When you get a cut or scrape, your body's healing process kicks in to close the wound, and in time, the wound heals. Open skin sores called ulcers, however, may not heal without proper treatment.
Ulcers can affect any area of the skin but commonly occur on the legs. Leg ulcers caused by circulation problems with the veins in the legs are known as venous ulcers.
Venous ulcers most often form around the ankles. In fact, 70 percent of all leg ulcers are in this area.
Venous ulcers typically occur as a result of damage to the valves inside the veins of the leg. These valves control the pressure inside the veins and allow it to drop when you walk. If the blood pressure inside the leg veins doesn't fall as you're walking, the condition is known as sustained venous hypertension. That increase in pressure causes the ulcers to form on the ankles.
Venous ulcers may be caused by other problems with the veins in the legs, including varicose veins and a condition called chronic venous insufficiency. Chronic venous insufficiency occurs when the veins in the legs are unable to pump blood back to the heart. This causes blood to pool in the lower legs and the legs to swell. Because the blood can't circulate well in the legs, the legs may swell significantly. This extreme swelling can put so much pressure on the skin that venous ulcers form.
Venous ulcers require treatment and care to prevent infection and to help the ulcers heal, so it's important to have any venous ulcers examined immediately by a health care provider.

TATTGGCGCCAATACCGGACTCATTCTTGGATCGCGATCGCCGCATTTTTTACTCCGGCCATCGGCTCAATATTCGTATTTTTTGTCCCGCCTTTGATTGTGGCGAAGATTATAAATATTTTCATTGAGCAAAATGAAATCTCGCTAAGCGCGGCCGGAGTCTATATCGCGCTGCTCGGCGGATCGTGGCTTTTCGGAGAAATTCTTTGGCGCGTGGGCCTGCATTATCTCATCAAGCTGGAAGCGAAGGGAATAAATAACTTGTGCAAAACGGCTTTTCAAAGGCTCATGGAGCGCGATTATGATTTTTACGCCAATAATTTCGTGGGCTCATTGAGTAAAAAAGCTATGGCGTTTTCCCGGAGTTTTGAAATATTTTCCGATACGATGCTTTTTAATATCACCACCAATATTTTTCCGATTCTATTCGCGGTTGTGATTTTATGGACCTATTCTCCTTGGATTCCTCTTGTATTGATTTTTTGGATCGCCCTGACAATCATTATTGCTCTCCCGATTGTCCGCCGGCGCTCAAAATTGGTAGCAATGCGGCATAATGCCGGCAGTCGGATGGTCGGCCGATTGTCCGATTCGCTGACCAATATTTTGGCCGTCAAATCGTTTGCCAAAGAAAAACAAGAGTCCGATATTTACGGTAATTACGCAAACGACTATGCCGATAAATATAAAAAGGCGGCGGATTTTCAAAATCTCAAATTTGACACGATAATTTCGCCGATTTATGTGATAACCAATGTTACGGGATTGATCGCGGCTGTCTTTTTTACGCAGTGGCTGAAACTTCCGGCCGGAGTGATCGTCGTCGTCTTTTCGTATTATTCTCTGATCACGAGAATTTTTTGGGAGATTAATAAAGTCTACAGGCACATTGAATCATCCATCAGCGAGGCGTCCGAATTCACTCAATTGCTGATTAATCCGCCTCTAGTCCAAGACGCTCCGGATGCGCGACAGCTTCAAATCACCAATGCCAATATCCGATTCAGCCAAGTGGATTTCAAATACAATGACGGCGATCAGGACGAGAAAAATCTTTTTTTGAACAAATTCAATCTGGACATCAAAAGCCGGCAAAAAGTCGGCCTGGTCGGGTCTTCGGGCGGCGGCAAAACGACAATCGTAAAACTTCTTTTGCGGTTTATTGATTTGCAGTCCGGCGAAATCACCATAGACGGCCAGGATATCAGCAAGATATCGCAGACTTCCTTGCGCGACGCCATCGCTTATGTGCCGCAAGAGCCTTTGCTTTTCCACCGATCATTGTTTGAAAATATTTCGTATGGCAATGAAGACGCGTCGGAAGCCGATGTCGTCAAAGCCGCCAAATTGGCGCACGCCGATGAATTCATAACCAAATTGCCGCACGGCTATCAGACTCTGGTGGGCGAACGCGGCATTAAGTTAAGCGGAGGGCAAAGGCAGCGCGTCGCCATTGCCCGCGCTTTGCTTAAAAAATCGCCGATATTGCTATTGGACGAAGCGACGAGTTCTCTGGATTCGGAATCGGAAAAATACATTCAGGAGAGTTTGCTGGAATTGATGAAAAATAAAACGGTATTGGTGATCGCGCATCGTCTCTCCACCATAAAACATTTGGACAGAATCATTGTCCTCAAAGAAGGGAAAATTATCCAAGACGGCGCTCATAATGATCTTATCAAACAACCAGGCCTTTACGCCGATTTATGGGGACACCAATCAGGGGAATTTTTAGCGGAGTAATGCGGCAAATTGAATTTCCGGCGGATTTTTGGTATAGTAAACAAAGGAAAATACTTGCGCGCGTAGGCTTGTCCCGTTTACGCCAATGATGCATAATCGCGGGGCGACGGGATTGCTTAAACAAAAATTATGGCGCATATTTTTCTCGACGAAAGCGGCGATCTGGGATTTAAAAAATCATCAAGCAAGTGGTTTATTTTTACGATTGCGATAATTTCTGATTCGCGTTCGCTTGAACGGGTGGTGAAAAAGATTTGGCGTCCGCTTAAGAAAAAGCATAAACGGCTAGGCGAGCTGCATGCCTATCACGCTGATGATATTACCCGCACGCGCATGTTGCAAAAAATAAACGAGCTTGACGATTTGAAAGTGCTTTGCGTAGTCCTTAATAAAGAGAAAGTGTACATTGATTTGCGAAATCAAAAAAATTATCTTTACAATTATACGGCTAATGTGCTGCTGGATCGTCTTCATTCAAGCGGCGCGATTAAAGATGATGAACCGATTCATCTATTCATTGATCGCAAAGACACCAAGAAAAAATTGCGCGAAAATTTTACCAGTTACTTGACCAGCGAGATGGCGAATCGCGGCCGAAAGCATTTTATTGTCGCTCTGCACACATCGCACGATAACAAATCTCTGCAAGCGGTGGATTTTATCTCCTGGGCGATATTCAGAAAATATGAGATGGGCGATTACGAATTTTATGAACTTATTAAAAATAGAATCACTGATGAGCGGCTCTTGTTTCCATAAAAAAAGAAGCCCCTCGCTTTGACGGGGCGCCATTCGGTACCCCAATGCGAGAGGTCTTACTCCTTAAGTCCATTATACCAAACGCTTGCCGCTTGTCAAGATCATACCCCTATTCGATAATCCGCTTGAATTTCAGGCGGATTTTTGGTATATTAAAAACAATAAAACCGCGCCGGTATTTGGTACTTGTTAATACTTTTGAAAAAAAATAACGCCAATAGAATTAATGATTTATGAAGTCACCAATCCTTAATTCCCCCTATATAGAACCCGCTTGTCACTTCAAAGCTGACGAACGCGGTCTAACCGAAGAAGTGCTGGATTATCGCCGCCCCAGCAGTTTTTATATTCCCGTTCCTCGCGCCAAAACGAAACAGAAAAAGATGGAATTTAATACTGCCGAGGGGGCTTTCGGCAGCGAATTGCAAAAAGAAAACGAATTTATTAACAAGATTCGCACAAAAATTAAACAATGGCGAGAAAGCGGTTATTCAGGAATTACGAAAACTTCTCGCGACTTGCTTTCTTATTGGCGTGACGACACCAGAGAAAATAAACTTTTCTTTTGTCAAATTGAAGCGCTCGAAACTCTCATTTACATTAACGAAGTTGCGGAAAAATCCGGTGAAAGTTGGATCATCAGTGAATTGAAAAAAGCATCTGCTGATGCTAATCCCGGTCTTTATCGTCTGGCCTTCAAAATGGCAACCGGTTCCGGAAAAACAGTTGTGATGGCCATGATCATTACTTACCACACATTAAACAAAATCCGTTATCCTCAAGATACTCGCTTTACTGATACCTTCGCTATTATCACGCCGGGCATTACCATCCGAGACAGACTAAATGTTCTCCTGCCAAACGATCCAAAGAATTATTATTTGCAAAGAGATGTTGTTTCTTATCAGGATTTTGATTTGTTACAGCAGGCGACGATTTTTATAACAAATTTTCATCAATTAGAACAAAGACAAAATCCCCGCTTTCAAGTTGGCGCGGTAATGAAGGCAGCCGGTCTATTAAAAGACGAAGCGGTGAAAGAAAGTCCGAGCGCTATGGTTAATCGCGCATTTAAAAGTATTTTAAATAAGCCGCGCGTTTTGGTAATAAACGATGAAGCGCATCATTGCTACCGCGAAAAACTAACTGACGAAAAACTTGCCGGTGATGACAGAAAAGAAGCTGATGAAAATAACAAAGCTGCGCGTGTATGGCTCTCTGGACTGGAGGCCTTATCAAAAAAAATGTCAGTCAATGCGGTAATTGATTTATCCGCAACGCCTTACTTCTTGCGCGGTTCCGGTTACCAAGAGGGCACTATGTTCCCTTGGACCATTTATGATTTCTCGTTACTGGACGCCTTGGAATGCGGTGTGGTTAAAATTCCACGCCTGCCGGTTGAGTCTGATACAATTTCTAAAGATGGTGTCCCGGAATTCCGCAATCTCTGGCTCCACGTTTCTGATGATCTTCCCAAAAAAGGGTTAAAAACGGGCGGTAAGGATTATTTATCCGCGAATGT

Treatment may require addressing the circulatory or vein problems that are causing the ulcers or removing some tissue around the wound. You may be asked to:
Clean the wound regularly.
Apply a dressing to the ulcer.
Avoid products that cause skin sensitivity.
Wear compression stockings to prevent blood from pooling in the legs and to speed healing.
Apply an antibacterial ointment or another topical to prevent or treat an infection.
Take oral antibiotic medications to prevent or treat an infection.
Undergo allergy testing.
Wearing a compression wrap to keep blood flowing back up to the heart can also help ulcers heal more quickly. Sometimes, surgery or a skin graft is required to close up the opening in the skin.
To prevent venous ulcers, you first need to prevent vein problems. You can do this by promoting good circulation in the legs. These lifestyle changes can improve your circulation and reduce the risk for venous ulcers:
Lose weight if you're overweight or obese.
Maintain your ideal weight.
Get plenty of regular exercise.
Move around frequently.
Elevate your legs for a short period, especially if you've been standing all day.
Wearing compression stockings can also prevent blood from pooling in the legs, help you avoid significant swelling, and reduce the risk for venous ulcers.